Cavities can start from neglected bark injuries, from a stub left after a branch has fallen or been removed etc. Small wounds in most healthy trees will compartmentalise and should not need cavity treatment. When cavities do develop, any treatment should aim to minimise interference with this natural process. In the past, holes were often drilled into the cavity to drain water, but this is now rarely done as it is likely to damage the compartment walls and promote decay spread.
Often cavities will not need filling. Loose and decayed wood can be simply cleaned out of the hole; do not use a chisel to gouge out decayed wood. The tree may then be able to compartmentalise the decay. If this is not the case, a partial or complete fill can be used to encourage wound closure, prevent further damage or improve the tree’s appearance.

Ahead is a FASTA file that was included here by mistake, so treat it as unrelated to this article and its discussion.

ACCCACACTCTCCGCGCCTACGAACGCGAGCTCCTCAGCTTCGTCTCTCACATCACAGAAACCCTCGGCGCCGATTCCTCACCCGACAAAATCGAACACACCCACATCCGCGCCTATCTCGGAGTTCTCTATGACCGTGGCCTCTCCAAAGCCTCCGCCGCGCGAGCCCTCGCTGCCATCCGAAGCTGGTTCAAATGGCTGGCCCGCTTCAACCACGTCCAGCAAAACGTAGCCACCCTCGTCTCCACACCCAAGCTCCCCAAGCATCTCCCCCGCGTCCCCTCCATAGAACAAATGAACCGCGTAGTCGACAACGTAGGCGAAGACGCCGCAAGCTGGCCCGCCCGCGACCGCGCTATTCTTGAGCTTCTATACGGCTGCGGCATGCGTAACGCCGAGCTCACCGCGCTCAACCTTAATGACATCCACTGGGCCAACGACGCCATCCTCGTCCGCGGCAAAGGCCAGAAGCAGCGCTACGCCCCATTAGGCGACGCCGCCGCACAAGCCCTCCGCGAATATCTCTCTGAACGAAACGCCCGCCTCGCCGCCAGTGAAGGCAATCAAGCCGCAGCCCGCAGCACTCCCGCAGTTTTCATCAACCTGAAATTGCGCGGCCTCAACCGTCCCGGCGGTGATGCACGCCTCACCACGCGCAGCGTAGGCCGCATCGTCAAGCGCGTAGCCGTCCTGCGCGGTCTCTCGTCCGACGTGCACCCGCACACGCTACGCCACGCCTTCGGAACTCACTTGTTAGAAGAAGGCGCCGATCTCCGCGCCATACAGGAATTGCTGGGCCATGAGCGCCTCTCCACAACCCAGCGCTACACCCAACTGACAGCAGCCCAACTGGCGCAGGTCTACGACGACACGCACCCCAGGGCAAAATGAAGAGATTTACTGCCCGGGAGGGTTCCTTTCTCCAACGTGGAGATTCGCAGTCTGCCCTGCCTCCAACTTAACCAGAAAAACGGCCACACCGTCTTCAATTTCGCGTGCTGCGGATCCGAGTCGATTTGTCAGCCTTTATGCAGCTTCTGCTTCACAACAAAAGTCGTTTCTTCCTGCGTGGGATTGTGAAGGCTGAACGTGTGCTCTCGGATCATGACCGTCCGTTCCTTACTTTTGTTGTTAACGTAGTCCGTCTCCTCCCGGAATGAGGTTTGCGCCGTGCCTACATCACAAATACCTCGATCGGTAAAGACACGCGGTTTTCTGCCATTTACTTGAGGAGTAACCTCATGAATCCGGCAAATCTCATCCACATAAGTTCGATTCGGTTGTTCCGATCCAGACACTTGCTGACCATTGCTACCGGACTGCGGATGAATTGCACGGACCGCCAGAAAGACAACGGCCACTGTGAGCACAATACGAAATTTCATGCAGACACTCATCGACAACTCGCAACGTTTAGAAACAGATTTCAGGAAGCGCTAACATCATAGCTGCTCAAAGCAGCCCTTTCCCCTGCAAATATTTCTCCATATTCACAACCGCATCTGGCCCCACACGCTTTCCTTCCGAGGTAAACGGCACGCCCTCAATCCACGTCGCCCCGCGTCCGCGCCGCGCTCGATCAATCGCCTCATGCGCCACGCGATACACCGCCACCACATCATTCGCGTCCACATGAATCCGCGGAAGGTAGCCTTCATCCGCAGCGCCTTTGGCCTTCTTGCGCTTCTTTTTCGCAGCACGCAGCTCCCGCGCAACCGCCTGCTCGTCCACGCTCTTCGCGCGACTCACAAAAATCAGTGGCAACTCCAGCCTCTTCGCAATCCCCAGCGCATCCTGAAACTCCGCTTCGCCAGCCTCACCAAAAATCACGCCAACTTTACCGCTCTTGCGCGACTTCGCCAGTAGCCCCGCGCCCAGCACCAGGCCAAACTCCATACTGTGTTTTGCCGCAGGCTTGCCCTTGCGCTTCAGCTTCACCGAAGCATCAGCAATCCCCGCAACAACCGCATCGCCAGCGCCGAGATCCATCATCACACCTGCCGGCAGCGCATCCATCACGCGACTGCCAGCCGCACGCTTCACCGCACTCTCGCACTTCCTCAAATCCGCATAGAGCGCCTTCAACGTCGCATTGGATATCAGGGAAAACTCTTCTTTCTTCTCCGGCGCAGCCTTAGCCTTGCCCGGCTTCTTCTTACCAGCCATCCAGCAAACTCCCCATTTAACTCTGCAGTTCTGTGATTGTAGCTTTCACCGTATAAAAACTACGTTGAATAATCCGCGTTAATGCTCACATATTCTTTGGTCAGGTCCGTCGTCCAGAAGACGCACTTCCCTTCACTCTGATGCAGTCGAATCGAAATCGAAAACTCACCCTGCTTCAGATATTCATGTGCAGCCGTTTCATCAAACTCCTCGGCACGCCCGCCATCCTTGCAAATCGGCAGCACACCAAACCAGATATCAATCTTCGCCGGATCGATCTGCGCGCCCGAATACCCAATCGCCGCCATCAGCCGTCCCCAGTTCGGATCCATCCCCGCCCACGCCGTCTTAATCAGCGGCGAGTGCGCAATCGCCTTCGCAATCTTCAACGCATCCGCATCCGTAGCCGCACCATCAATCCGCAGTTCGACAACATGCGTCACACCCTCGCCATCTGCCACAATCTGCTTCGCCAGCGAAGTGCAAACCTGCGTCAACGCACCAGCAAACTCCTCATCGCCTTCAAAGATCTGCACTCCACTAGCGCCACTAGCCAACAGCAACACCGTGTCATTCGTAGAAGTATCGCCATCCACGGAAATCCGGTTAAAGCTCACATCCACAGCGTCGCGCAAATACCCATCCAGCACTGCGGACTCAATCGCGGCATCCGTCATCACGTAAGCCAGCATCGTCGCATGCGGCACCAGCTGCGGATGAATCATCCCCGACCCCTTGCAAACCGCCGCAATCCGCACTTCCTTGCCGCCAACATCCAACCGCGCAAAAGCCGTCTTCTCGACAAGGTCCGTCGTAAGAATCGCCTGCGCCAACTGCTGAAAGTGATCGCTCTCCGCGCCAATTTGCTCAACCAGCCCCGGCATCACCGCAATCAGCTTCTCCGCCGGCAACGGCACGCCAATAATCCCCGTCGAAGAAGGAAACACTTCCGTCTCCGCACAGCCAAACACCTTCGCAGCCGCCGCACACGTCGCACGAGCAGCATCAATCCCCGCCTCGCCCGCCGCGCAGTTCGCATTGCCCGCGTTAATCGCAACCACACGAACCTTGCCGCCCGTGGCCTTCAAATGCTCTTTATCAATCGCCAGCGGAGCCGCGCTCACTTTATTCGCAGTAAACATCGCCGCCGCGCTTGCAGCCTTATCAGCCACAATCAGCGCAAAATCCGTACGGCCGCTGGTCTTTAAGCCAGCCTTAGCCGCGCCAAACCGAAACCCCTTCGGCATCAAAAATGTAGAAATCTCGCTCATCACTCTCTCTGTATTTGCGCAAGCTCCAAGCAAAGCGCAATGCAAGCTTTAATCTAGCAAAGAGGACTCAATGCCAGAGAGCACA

Cavity treatment will not improve overall tree vigour, health, stability or strength. Tree vigour can be improved by cultural practices such as adequate watering, feeding and soil treatment – these will help affected trees to combat further fungal attack.
Bracing and Cabling
These techniques are aimed at holding branches together which are otherwise in danger of breaking and falling. Bracing basically involves bolting metal rods into position between two branches. This holds the branches from splitting apart. Cabling involves tying the branches together using a metal cable attached to eye bolts which have been placed through the branches.
Bracing is primarily a preventative measure, ideally carried out before the tree begins to fracture. A mature tree with a splitting branch cannot be saved by bracing; the tree should be removed immediately as it poses a major safety risk. Young trees that show signs of obvious structural problems should also be removed, as they are not likely to be worth the effort and expense involved in bracing.